Ingrown hairs cause bumps, which are often itchy, where a hair has grown back into the skin. There are things you can do to treat and prevent them and in most cases you will not need to a see a GP for treatment.
Check if you have ingrown hair
Ingrown hairs can look like raised, itchy bumps on the skin.
On white skin the bumps may look red. Redness may be harder to see on black or brown skin, but they may look a different colour to the surrounding skin.
Sometimes you can see a hair trapped under the skin.
You may be more likely to get ingrown hairs if you have coarse or curly hair.
Infected ingrown hairs can be painful. You may see pus in the bumps.
You are more likely to get ingrown hairs in areas you shave, such as:
- face and neck
- your pubic area
Waxing, plucking and threading hair can also lead to ingrown hairs.
Things you can do to treat and prevent ingrown hairs
The best way to prevent ingrown hairs is by not shaving.
If you want to shave, or remove hair in another way, there are things you can do to prevent ingrown hairs and help them get better quicker.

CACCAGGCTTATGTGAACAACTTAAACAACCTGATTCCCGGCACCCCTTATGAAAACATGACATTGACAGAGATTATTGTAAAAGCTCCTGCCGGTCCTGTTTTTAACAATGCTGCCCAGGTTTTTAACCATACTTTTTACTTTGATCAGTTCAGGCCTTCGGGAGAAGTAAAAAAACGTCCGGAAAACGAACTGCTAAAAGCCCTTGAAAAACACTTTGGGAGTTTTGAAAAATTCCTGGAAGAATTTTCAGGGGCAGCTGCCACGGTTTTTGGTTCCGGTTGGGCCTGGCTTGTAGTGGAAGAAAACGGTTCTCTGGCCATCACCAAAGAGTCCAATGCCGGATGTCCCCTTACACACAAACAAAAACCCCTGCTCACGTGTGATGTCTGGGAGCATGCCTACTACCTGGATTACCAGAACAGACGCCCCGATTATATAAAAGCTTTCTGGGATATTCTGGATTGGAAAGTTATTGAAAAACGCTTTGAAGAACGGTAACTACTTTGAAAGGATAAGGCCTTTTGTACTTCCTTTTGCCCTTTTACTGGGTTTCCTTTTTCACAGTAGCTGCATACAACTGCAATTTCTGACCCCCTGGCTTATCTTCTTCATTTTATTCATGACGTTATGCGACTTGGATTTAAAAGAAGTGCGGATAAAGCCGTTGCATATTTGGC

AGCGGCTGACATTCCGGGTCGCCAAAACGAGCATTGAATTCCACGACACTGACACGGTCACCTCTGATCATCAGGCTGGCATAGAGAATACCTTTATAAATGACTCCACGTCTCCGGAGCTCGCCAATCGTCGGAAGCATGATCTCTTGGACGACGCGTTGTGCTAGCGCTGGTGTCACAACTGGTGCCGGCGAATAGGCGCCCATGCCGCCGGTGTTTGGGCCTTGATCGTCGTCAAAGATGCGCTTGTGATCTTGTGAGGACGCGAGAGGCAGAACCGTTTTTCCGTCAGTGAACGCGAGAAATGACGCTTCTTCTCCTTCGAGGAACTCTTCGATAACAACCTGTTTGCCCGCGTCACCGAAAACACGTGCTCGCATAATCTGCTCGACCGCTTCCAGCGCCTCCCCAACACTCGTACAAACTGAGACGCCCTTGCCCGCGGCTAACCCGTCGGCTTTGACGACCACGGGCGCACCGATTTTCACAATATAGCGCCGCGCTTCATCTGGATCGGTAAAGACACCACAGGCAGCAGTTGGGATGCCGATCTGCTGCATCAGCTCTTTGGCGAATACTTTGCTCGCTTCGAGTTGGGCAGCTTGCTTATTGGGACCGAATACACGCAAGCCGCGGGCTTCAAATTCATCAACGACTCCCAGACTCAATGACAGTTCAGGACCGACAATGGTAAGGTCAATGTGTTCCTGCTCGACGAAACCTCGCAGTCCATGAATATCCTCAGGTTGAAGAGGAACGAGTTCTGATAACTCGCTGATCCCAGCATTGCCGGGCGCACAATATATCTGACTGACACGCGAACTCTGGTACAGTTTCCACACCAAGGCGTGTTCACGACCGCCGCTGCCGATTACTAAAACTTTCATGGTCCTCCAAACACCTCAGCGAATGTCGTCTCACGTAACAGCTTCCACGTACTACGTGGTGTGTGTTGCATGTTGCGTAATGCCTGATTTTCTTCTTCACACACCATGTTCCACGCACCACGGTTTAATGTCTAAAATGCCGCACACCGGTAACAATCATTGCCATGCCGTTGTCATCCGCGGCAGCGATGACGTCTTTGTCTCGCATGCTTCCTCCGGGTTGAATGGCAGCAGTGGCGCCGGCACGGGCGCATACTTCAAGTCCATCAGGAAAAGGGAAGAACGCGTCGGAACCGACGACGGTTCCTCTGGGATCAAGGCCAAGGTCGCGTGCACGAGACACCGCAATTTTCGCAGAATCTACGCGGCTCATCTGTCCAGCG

wet your skin with warm water and use shaving gel
shave in the direction the hairs are growing
use as few strokes of the razor as possible
rinse the razor after every stroke
hold a cool, wet cloth to your skin after shaving to reduce irritation
use an exfoliating scrub to help release any trapped hairs
try a different hair removal method, such as hair removal cream
try a long-term way of removing hair, such as laser treatment
do not shave too close – leaving some stubble can stop bacteria getting in
do not use a blunt razor
shave every other day if possible
do not scratch, pick or squeeze ingrown hairs as this can damage your skin and lead to infection
A pharmacist can help with ingrown hairs
You can ask a pharmacist about:
- creams and lotions to help itching
- shaving and hair removal products to help prevent irritation
- exfoliating products to help prevent ingrown hairs
- a mild antiseptic to help prevent infection
Non-urgent advice: See a GP if:
- an ingrown hair or area around it is very painful, hot or swollen
- you have an ingrown hair and have a high temperature, or you feel hot, shivery or very unwell
Treatment for ingrown hair from a GP
A GP may be able to treat ingrown hairs by:
- removing the hair using a sterile needle or blade (scalpel)
- giving you a steroid cream to help swelling and irritation
- giving you antibiotic cream or tablets to treat an infection
Page last reviewed: 18 January 2023
Next review due: 18 January 2026